Philip Graden

Reshma Saujani: Be Brave, Not Perfect

In 1995, 37 percent of computer scientists were women. Today, it’s only 24 percent and it will decline to 22 percent by 2022 if nothing is done.

Reshma Saujani, an Indian-American woman, set out to change the male-dominated tech scene developing her own outlet where young girls could be brave and not perfect, and feel comfortable in her own skin pursuing a career within the tech field.

The truth of the matter is that it was and still is an uphill battle for women representation within the tech sector. Computing is where the jobs are and will be in the future, but fewer than 1 in 5 computer science graduates are women.

Reshma’s advocacy for revolutionizing the coding industry stems from the path she sees the tech industry headed toward and her own experiences.

Reshma’s short-lived political career as the first Indian-American woman to run for Congress gave her the inspiration to live out a creed of being brave and not perfect. Reshma may have lost, but rest assured everything happens for a reason. Throughout her campaign, she visited local schools and witnessed firsthand the gender gap in computing classes. She saw a trend of male-dominated classrooms.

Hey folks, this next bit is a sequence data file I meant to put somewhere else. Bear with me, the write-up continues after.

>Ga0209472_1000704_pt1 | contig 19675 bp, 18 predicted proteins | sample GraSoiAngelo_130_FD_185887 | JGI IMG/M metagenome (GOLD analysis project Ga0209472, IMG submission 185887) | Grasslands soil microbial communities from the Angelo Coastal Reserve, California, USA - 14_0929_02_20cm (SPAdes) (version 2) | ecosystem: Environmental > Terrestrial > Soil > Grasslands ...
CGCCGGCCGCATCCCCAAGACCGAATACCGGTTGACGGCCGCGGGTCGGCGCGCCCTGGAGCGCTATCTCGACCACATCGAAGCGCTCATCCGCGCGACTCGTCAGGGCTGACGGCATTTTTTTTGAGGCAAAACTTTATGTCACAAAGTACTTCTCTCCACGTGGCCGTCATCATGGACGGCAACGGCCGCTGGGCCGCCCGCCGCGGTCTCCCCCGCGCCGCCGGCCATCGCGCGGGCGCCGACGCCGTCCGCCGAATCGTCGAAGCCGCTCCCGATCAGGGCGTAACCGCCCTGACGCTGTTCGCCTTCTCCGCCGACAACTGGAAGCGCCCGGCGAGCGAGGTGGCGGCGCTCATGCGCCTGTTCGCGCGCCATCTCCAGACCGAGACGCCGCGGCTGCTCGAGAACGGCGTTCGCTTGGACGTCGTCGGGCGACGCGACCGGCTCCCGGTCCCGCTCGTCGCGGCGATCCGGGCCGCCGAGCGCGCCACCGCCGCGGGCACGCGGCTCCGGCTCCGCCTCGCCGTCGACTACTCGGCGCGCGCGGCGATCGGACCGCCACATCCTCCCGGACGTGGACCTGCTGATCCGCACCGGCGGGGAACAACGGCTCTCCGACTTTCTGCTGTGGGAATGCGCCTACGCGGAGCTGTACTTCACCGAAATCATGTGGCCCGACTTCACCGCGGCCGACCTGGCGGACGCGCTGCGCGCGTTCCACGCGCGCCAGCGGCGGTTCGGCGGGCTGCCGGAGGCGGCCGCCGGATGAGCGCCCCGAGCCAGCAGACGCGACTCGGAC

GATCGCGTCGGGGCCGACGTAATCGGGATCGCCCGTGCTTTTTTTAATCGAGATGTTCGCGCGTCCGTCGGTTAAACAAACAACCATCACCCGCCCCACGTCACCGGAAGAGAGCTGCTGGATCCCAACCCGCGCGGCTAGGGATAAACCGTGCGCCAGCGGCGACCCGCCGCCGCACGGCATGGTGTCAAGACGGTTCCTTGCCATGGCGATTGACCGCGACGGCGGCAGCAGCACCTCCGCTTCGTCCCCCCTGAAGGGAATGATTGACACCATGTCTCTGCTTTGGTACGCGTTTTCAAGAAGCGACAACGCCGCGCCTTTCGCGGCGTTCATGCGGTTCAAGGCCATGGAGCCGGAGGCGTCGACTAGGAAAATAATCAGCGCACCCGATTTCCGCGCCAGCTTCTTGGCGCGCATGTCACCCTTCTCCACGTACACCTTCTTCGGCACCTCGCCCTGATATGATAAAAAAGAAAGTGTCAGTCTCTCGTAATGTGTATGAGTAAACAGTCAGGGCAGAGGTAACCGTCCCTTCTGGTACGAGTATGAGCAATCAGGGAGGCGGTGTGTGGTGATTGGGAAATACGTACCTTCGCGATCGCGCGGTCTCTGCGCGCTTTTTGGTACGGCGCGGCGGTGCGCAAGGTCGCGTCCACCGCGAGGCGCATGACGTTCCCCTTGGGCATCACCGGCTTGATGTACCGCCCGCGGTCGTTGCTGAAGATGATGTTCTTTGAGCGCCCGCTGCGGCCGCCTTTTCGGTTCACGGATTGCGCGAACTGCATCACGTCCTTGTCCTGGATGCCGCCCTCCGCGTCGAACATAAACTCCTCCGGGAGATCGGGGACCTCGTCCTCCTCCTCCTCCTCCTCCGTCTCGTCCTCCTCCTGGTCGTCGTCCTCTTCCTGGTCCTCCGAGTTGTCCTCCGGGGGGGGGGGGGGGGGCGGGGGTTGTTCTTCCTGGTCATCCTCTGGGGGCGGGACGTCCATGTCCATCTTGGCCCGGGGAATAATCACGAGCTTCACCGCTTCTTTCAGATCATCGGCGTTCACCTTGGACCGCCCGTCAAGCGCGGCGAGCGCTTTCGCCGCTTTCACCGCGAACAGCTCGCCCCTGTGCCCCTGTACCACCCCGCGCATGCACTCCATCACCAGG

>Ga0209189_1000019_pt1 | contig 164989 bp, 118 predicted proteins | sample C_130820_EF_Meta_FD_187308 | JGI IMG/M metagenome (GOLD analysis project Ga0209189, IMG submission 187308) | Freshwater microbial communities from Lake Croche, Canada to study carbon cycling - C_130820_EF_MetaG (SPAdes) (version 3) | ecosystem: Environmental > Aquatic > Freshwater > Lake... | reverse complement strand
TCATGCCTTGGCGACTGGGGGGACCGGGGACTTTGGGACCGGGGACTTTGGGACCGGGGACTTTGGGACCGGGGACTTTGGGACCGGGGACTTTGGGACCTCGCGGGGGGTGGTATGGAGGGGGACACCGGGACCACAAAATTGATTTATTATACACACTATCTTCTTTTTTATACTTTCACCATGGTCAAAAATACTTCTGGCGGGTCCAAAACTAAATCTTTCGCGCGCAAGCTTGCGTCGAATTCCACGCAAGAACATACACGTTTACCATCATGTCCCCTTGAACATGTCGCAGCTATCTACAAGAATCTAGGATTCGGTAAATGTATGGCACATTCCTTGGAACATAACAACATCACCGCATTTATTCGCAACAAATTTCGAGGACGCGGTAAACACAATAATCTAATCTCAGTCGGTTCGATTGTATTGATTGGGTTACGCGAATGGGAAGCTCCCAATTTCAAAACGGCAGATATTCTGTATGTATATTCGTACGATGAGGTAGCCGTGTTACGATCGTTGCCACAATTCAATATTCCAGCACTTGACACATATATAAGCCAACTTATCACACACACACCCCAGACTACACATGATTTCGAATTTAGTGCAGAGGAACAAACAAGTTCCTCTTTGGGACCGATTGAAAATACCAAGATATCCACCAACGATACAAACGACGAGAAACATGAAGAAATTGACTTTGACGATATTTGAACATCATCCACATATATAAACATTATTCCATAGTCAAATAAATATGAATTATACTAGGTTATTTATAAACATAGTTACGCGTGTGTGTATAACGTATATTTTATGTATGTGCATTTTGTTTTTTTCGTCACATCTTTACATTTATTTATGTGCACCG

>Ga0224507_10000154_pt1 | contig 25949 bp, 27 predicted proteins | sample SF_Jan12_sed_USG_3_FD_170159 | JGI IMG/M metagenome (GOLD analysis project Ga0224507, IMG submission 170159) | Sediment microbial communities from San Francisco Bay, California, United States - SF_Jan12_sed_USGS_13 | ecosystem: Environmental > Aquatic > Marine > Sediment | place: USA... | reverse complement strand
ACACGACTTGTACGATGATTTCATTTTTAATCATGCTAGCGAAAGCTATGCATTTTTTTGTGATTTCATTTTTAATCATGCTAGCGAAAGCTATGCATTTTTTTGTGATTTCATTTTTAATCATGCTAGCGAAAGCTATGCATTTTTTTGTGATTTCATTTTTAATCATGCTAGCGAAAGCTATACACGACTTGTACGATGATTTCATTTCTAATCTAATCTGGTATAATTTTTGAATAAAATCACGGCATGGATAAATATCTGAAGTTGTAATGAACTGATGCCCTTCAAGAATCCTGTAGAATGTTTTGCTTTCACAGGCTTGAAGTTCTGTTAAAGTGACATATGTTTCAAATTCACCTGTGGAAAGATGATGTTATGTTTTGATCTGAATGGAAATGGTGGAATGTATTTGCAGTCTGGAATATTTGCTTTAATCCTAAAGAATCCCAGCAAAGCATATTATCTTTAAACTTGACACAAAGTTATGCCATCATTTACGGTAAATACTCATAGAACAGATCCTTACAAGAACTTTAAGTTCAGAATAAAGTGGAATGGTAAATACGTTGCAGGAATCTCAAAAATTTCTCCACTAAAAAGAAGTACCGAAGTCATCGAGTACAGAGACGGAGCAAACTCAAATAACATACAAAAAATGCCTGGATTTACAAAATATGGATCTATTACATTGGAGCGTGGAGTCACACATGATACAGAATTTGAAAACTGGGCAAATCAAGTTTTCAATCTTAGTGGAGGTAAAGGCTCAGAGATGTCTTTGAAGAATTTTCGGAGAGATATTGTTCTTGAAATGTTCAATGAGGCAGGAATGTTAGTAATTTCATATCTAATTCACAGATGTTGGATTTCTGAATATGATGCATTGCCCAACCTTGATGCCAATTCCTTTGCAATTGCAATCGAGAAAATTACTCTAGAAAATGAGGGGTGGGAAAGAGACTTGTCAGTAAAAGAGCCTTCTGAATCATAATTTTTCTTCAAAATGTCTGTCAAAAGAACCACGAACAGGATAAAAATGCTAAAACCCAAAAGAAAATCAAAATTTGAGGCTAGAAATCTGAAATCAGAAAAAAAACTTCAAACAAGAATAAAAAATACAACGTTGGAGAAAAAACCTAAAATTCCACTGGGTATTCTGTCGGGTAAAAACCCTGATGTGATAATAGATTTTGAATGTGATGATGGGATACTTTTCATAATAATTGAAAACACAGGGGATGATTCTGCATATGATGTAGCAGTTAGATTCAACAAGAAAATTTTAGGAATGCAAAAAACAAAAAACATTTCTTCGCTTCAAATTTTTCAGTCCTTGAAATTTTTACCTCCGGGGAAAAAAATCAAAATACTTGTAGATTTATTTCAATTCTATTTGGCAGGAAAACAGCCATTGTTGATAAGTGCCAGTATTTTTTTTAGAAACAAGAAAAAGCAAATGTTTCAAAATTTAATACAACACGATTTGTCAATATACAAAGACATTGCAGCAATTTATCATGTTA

So what did she do?

In 2012, she broke ground. Reshma founded Girls Who Code, the international nonprofit organization working to close the gender gap in technology and change the image of what a computer programmer looks like and does.

To say the least, her organization has lived up to the calling of edging young girls to indeed be brave and take chances. Girls Who Code is actively leading the movement to inspire, educate, and equip young women with computing skills to pursue 21st century opportunities.

Girls Who Code offers a variety of programs designed to help expose young girls to coding including after school clubs, summer immersion programs, college loops, books, and free lesson plans. To date, the organization has served more than 185,000 girls with 50 percent of girls coming from historically underrepresented groups.

Reshma’s organization is impacting young girls across every city with Girls Who Code alumni choosing computer science majors at a rate of 15 times the national average. Nevertheless, the girls who do not decide to pursue a computer science major in college after interacting with the organization are still indeed brave, and Reshma knows that this is still a win.

To learn more about Girls Who Code, please visit: